Greenwashing, French washing, or sportswashing… It is impossible since the Covid-19 pandemic to ignore these terms, which are multiplying at a rapid pace to denounce the deceptive actions of certain brands aimed at improving their reputation in certain areas, including the environment. Many companies still communicate on their commitments to sell products that are supposedly ‘made in France’, eco-responsible, or ethical, without actually being so.
This has led to another phenomenon, greenhushing, which is the fear of brands that really produce in an eco-responsible manner to communicate on their approach. This has led to a loss of confidence among consumers, who no longer know who to believe in this whirlwind of information. As a result, brands are more distrusted than ever. This was revealed in a survey of 1,682 British adults by Sensu Insight*, which found that the fashion industry is one of the least trusted sectors in the eyes of consumers.
A complete lack of trust
Across all sectors, just under a quarter of British consumers (23%) say they take brands’ environmental claims seriously. Among the least receptive, a minority simply do not believe the claims (14%), three in ten believe they have been exaggerated, and an overwhelming majority (71%) believe they have probably not been verified or checked by an independent expert or regulator.
However, some sectors are more sympathetic to the public than others. Supermarkets, large retailers, the technology sector and food and drink manufacturers appear to have more credibility with consumers than airlines, car manufacturers or fashion brands.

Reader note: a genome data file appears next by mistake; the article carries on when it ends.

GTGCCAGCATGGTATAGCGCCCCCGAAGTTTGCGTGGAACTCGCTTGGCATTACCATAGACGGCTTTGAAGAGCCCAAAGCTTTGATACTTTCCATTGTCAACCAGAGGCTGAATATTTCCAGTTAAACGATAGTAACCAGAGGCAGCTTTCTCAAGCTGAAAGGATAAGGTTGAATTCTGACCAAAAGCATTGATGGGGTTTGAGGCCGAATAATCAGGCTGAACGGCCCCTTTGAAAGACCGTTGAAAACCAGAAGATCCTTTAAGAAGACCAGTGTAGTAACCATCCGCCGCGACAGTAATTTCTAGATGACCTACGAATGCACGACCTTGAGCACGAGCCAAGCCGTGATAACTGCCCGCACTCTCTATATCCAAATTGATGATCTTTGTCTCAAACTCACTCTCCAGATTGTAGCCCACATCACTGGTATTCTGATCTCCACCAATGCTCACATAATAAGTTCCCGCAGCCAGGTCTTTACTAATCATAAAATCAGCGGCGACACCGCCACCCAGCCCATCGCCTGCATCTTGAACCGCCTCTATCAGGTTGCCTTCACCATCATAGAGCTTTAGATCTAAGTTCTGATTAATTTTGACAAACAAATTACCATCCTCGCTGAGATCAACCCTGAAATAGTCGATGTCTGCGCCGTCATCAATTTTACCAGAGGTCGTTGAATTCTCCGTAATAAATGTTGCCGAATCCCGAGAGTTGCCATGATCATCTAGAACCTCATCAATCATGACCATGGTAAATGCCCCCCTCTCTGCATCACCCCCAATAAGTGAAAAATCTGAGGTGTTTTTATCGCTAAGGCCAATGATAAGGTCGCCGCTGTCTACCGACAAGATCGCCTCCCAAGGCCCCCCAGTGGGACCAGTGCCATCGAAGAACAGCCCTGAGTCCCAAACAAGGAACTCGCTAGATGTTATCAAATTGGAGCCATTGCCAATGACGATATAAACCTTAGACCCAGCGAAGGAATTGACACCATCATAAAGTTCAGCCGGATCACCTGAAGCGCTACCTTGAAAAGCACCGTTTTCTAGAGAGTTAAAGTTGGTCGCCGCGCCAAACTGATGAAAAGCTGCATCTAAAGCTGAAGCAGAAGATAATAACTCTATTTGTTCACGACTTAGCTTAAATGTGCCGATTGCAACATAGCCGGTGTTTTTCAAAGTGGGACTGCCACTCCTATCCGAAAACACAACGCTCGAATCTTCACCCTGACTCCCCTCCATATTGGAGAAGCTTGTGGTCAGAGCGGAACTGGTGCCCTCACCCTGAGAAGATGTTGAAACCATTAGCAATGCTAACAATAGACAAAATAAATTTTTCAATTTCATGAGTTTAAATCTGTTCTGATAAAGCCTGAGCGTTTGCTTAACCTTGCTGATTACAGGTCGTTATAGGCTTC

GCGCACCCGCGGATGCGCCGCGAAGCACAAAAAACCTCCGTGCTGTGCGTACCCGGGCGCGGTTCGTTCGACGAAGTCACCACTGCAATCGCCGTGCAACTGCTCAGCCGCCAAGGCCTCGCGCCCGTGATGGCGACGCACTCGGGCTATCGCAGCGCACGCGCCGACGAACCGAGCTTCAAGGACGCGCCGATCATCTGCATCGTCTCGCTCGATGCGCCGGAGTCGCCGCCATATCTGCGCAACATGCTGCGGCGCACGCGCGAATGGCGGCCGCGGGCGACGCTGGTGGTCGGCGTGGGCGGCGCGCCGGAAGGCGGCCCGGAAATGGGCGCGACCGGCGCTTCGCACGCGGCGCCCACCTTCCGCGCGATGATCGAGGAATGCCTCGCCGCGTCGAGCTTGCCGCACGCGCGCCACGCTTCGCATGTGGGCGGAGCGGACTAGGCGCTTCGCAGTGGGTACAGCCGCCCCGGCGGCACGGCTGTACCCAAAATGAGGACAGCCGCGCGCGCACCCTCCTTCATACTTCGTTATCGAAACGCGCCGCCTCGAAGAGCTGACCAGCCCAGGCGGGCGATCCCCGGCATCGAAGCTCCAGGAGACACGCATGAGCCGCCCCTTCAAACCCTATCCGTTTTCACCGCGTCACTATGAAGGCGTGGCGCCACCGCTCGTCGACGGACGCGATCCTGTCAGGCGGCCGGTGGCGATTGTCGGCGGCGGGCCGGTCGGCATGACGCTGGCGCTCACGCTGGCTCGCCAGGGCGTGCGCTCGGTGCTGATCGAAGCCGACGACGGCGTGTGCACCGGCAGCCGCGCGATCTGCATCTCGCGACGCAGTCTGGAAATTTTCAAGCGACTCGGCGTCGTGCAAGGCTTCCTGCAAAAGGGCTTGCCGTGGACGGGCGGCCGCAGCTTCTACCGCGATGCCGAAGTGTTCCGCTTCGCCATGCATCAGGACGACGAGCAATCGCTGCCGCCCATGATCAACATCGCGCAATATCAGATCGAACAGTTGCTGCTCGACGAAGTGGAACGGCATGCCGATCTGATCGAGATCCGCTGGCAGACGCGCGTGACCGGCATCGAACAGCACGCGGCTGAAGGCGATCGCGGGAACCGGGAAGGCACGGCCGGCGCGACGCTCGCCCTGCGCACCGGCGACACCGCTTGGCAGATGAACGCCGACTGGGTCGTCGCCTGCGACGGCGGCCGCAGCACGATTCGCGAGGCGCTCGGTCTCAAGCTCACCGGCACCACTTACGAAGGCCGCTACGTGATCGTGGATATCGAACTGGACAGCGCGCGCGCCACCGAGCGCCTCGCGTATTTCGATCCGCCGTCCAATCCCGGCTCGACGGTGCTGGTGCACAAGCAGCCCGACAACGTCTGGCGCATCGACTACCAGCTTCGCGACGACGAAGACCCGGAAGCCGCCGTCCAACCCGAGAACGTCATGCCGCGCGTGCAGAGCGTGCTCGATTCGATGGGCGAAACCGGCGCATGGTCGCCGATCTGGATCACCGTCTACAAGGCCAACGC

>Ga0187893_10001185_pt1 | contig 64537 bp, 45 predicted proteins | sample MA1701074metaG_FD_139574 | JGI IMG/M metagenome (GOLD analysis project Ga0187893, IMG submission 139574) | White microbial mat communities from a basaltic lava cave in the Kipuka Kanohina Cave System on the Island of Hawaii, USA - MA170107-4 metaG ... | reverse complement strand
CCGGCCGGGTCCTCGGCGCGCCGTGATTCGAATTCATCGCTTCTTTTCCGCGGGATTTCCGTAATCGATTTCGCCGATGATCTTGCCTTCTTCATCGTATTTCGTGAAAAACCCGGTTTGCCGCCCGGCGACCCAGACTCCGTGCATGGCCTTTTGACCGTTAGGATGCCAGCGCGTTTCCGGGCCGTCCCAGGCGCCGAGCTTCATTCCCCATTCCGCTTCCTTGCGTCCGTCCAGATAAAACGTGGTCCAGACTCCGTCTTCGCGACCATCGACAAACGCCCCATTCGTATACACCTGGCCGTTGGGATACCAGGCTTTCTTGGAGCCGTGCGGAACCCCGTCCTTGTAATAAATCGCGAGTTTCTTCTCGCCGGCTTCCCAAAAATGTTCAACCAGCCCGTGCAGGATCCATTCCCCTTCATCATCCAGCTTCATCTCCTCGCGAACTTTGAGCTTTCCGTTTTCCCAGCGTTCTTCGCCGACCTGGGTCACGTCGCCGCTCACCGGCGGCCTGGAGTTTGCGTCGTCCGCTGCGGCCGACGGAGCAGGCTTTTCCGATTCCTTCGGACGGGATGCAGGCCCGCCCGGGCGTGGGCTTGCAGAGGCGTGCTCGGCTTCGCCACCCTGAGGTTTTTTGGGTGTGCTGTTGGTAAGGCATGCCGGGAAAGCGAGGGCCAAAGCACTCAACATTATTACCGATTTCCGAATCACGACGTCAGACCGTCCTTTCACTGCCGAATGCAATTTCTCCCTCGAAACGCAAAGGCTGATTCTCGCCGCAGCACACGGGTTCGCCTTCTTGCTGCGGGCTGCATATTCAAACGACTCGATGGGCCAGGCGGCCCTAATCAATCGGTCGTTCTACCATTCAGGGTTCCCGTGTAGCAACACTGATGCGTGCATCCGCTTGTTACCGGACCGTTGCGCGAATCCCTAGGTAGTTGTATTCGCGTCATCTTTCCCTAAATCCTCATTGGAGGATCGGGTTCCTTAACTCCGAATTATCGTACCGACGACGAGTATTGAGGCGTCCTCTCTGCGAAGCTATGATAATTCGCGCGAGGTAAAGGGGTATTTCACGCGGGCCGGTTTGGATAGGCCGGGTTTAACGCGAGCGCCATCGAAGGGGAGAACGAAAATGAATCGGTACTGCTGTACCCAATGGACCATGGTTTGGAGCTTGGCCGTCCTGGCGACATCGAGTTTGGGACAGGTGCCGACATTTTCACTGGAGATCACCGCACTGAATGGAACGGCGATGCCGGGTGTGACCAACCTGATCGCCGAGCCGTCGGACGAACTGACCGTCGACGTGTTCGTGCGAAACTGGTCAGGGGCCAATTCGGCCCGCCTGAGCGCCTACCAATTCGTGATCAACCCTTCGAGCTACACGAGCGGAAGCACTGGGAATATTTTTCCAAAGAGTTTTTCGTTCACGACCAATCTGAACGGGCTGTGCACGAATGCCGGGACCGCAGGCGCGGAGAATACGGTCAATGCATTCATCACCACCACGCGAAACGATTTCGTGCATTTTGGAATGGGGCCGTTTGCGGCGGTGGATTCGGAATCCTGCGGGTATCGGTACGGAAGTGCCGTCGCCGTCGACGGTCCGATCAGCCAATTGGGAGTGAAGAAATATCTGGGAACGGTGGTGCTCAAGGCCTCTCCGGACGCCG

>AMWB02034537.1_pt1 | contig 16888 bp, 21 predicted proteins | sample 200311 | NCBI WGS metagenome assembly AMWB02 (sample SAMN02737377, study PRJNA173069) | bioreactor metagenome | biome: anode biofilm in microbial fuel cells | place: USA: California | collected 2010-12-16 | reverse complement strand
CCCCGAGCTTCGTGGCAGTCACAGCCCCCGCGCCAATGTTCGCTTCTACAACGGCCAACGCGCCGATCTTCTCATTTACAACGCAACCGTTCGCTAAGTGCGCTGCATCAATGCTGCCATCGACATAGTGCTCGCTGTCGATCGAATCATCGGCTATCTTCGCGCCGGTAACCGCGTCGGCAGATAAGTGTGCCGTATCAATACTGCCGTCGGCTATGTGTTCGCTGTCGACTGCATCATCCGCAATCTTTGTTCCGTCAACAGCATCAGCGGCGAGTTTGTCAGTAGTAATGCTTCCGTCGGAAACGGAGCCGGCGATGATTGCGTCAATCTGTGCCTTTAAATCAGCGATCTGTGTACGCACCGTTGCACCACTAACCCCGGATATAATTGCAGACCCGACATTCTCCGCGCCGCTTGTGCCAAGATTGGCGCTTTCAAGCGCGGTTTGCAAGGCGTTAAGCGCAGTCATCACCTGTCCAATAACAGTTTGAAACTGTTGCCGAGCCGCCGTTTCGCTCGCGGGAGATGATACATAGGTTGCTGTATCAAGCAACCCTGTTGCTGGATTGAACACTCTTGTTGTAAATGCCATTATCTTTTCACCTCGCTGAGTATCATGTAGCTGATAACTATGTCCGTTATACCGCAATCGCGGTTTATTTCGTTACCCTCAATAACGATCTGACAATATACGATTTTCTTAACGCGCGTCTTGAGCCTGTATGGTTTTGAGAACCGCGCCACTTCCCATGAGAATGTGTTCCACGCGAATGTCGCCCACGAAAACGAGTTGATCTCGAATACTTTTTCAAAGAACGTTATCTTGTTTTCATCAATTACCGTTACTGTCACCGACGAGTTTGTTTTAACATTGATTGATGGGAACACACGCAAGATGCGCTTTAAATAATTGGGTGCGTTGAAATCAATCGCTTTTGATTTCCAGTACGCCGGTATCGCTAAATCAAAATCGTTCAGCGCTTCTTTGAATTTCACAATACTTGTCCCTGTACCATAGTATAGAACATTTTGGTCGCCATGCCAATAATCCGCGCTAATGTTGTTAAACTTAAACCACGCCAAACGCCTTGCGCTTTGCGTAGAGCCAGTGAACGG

In detail, only 35% of respondents say they are likely to believe the claims of fashion brands. Only two sectors are worse: airlines (32%) and travel agencies (33%). In contrast, supermarkets and large retailers are endorsed by more than half of respondents (51%).
As an example, in the fashion sector, Sensu Insight recalls the greenwashing denounced by internet users after the Swedish giant H&M appointed Maisie Williams as an ambassador for sustainable development. “Critics said it was a marketing stunt and that the money would have been better spent on the company’s commitment to a living wage for garment workers,” the report’s authors say.
A need for total transparency
Make no mistake about it, consumers are not fooled, and do not appreciate that some people try to lead them on with misleading communications. More than nine out of ten respondents (93%) believe they have come across what they thought was an example of greenwashing in the last month. In the firing line? Supposedly sustainable brands that do not back up their claims with facts or figures (33%), misleading advertising (32%), and false or exaggerated claims about product recycling (30%).
As a result, consumers are changing their behaviour (59%) by reducing their budget for a particular brand (23%), boycotting it (15%), or switching to a truly ethical or environmentally responsible company (13%).
According to the survey, to regain public trust, brands need to show more transparency and (real) commitment to the environment, which is currently not the case for 92% of respondents. But while transparency is the key for most respondents (86%), it also needs to be backed up by concrete actions, such as offering sustainable versions of existing products (24%). This survey, although only conducted in the UK, shows that companies still have a long way to go to gain the public’s trust in green issues.
*This survey was conducted among a nationally representative sample of 1,682 UK adults by Sensu Insight in October 2022.